Xenophobia, poured over ICE
Immigration raids strike fear in the hearts of undocumented people—xenophobia remains rampant.
February 13, 2017
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Last week, immigration raids were reported to have occurred in several states including California, North Carolina, New York and Illinois, according to The Los Angeles Times and national news sources. According to LA Times writers Joel Rubin, Brittny Mejia, James Queally and Ruben Vives, Immigration and Customs Enforcement is claiming that they’re part of routine evacuations of immigrants with a criminal background.
President Donald Trump, with his infamous use of Twitter as his information platform, tweeted in response on Sunday morning, “The crackdown on illegal criminals is merely the keeping of my campaign promise. Gang members, drug dealers & others are being removed!” He isn’t the most articulate man, so he may not have meant much by “others,” but that made me wonder why they were included. Should we be paying attention to these “others?”
“Others” might be the people living with these so-called “gang members” and “drug dealers.” Maybe they’re the relatives, the laborers that contribute to economic development. Maybe they’re the children, the students trying to prove that their undocumented status is not synonymous with criminal activity.
Meanwhile, leaders of advocacy groups such as the Coalition for Humane Immigrant Rights of Los Angeles are claiming that, in light of President Trump’s executive orders on immigration, those who risk deportation are even more terrified about potentially being swept up in one of the raids.
This country’s narrative normalizes ICE raids. First, they’re plainly tactical. ICE uses the element of surprise to ensure success in rounding up as many undocumented immigrants as possible. The bigger objective, though, is political. The president will be able to show a number of deportations to the public in order to stress the need for a stronger border control and tougher inter-border, enforcement-like raids. This number, regardless of its amount, will be enough for anti-immigration supporters. It gives Trump’s correlation between crime and immigration momentum because of rhetoric he used during and after his campaign.
With all the news being circulated, I find myself drowning in a whirlpool of misinformation — with no person or group to hold accountable.
There’s a lot of information being tossed around. In terms of Trump’s correlation between crime and immigration, studies have challenged and proven that there is none. Robert Adelman, University of Buffalo professor and Scientific American contributor, investigated the relationship with his colleagues for forty years in 200 metropolitan areas and found no evidence to back it. “Large cities with substantial immigrant populations have lower crime rates, on average, than those with minimal immigrant populations,” Adelman said. There was also evidence of cities having less crime with a larger immigrant populations.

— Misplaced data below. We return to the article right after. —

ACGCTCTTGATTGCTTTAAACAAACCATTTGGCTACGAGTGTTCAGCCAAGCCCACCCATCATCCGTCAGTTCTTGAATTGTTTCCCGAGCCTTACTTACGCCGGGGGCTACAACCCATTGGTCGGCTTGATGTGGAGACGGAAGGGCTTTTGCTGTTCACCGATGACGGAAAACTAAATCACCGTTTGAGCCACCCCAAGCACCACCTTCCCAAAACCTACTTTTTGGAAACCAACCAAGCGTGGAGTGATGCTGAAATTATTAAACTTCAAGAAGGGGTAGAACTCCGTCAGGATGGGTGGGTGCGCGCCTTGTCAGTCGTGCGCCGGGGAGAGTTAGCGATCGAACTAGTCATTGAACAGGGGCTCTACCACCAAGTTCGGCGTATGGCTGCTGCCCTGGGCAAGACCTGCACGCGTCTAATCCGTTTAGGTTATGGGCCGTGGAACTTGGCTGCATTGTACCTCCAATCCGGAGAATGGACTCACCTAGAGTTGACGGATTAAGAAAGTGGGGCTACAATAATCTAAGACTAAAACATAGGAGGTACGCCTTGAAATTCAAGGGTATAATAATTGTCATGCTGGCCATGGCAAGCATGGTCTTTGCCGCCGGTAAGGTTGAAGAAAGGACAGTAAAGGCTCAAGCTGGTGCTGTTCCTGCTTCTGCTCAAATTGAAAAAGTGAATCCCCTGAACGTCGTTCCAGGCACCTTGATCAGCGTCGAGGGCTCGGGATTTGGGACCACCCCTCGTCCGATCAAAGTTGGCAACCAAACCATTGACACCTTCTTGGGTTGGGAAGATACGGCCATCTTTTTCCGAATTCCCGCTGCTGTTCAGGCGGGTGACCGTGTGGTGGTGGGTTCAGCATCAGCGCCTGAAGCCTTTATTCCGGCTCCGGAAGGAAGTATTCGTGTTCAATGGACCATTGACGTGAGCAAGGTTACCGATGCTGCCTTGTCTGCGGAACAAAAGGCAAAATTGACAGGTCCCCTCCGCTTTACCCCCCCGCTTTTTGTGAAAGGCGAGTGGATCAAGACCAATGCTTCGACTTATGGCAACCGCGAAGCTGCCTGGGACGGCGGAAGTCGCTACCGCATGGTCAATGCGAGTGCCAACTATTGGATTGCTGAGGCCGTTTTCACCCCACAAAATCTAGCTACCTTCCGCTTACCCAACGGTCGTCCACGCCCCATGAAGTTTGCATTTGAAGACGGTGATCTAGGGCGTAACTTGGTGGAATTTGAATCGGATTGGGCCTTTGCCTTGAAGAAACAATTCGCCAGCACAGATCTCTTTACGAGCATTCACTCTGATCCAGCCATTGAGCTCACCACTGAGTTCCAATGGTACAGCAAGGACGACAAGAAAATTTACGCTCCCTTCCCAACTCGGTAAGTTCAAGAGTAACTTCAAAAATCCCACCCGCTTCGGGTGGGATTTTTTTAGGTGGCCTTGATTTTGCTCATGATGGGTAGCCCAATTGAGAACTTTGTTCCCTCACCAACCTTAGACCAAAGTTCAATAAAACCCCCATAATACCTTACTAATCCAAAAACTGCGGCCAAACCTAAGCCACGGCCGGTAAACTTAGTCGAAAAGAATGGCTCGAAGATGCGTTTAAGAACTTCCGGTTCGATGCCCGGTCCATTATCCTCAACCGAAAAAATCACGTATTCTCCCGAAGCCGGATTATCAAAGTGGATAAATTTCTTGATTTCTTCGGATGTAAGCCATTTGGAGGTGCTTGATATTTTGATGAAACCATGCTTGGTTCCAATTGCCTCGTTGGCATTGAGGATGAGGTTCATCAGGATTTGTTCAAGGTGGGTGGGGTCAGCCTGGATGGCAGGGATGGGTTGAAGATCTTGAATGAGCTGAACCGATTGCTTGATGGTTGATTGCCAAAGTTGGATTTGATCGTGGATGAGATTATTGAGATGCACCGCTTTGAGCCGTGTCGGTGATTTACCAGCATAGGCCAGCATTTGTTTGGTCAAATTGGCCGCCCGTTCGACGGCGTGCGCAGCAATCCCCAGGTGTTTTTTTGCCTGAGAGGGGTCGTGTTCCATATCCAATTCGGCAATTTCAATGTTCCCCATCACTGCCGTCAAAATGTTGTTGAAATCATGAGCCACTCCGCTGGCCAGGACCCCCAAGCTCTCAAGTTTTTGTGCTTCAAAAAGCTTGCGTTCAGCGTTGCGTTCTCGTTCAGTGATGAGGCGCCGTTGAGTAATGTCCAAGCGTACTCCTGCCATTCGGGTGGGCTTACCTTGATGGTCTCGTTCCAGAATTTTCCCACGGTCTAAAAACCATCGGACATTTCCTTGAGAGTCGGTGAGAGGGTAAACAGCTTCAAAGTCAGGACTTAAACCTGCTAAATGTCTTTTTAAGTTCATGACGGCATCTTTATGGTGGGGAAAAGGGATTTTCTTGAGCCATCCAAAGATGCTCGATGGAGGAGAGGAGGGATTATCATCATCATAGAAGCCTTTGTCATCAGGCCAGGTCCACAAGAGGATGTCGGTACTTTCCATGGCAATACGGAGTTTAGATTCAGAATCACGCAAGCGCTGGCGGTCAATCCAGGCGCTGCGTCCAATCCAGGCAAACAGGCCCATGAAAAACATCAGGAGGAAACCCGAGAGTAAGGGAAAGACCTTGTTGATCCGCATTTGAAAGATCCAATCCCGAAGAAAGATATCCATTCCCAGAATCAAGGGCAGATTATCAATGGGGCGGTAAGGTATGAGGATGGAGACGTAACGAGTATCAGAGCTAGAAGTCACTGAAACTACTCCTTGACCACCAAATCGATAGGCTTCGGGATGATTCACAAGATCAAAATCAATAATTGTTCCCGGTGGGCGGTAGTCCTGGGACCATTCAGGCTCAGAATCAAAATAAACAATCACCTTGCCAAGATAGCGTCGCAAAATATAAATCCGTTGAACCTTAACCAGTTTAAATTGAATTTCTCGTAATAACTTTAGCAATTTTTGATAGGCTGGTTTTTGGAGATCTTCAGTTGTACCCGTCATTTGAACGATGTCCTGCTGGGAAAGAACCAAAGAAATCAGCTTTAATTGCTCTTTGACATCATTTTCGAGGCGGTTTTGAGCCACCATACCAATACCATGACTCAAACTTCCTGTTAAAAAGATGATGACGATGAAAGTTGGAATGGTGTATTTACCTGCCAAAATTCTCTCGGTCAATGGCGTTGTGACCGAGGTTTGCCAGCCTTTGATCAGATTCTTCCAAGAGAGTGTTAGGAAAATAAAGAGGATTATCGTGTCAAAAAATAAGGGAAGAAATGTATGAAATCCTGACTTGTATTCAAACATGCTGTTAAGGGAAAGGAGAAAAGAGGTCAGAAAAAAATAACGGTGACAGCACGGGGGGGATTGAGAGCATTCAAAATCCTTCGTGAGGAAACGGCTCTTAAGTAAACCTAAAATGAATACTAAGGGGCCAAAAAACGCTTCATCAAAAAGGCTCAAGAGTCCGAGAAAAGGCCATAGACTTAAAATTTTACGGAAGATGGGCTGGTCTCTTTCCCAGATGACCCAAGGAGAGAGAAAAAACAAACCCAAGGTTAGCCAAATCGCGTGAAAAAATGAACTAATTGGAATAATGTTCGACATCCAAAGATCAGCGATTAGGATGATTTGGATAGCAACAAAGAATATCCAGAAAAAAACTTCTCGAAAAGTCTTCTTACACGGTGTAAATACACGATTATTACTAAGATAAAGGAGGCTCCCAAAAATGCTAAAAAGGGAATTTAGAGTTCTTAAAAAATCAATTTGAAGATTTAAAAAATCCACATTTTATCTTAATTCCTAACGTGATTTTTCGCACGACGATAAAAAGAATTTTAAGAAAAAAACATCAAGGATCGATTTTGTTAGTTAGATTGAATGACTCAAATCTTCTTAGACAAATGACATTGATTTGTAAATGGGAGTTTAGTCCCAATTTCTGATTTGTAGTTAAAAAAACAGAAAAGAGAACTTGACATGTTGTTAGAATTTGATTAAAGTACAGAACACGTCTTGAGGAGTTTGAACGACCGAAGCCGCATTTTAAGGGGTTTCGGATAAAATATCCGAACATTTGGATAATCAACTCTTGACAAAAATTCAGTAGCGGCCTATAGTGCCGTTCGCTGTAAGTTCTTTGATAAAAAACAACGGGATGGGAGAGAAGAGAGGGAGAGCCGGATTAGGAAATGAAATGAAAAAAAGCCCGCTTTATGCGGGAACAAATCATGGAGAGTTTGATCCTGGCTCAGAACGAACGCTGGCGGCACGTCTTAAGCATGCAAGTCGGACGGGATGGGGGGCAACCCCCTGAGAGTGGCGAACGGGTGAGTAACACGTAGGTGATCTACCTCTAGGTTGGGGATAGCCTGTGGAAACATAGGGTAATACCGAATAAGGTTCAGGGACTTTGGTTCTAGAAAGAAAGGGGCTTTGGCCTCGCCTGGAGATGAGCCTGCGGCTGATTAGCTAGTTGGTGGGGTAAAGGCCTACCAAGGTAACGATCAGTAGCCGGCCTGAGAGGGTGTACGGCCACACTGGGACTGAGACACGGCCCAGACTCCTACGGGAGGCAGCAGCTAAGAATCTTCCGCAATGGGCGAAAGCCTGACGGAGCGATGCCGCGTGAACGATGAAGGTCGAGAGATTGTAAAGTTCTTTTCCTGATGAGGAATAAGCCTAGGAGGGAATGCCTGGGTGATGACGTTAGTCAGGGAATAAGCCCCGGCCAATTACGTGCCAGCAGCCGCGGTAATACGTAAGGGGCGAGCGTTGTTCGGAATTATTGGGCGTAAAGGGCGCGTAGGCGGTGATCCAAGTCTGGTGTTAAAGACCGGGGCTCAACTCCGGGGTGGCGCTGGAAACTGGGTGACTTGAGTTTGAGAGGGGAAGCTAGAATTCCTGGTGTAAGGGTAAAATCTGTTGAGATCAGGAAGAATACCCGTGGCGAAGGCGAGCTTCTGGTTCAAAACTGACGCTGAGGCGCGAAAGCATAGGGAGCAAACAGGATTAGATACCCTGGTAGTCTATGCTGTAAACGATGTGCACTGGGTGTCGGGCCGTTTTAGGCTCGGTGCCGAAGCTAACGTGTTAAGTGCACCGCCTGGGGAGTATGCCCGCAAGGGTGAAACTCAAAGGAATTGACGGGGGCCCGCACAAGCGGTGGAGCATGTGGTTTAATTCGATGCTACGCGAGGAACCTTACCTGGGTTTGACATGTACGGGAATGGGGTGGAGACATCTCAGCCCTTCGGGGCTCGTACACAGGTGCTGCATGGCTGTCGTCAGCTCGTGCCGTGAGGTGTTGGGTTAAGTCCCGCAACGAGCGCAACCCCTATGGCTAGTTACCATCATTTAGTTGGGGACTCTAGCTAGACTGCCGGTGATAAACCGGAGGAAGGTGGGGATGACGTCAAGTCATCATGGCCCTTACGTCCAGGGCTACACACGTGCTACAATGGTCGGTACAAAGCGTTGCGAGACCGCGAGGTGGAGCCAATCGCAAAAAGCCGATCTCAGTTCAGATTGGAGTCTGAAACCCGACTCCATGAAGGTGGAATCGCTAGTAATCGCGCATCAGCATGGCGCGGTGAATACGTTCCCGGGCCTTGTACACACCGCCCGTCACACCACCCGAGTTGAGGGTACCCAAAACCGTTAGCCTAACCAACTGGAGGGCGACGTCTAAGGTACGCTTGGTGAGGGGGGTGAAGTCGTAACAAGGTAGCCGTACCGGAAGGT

This begs the question: what is Trump’s definition of a criminal offense? Regardless of whether or not the people being rounded up in this enforcement surge have committed a crime, there needs to be a tier of offenses as a reference point. Is someone going to be deported for running a red light versus someone who’s committed murder? Is someone going to be deported for being discovered at a hospital without insurance versus someone who’s committed a sexual assault? There’s a huge range of undocumented residents; like any group, there’s good and there’s bad, but the contributions of those willing to uphold whatever they deem as respectable American values—politically, economically, or otherwise—go either undervalued or unnoticed.
I want to believe that ICE was performing something routine, just as they did under former President Barack Obama’s administration.
“Mr. Obama… carried out many more deportations than previous presidents, setting a record of more than 2.4 million formal removals,” New York times writer Julia Preston said. Even the former president was wary of undocumented criminals. He played his part, and that alone left me questioning if these raids were something of an ongoing theme; however, those affected are afraid — and justifiably so. They have been listening to a president of a country in which they sought refuge refer to them as the source of economic downfall, murder activity and gang violence.
If I hadn’t had the privilege of being born here, or if my parents didn’t have the chance of earning citizenship status, I would be fearful too.
Considering Trump’s views on immigration, his promises to repeal the Deferred Action for Childhood Arrivals, build a wall between the United States and Mexico and restrict funding for sanctuary cities — generalized stigmas toward undocumented immigrants will continue to rise. Most of the opposition comes from people who are threatened by the unfamiliar.
I’m tired of waking up to my phone flashing a terrifying, Trump-related news headline. It always sounds exaggerated and far-fetched, so much so that I have to read almost a dozen articles on the topic. I am all too familiar with people who remain unwilling to widen their scope of media information—who refuse to put in the work and research what it is they’re actually supporting.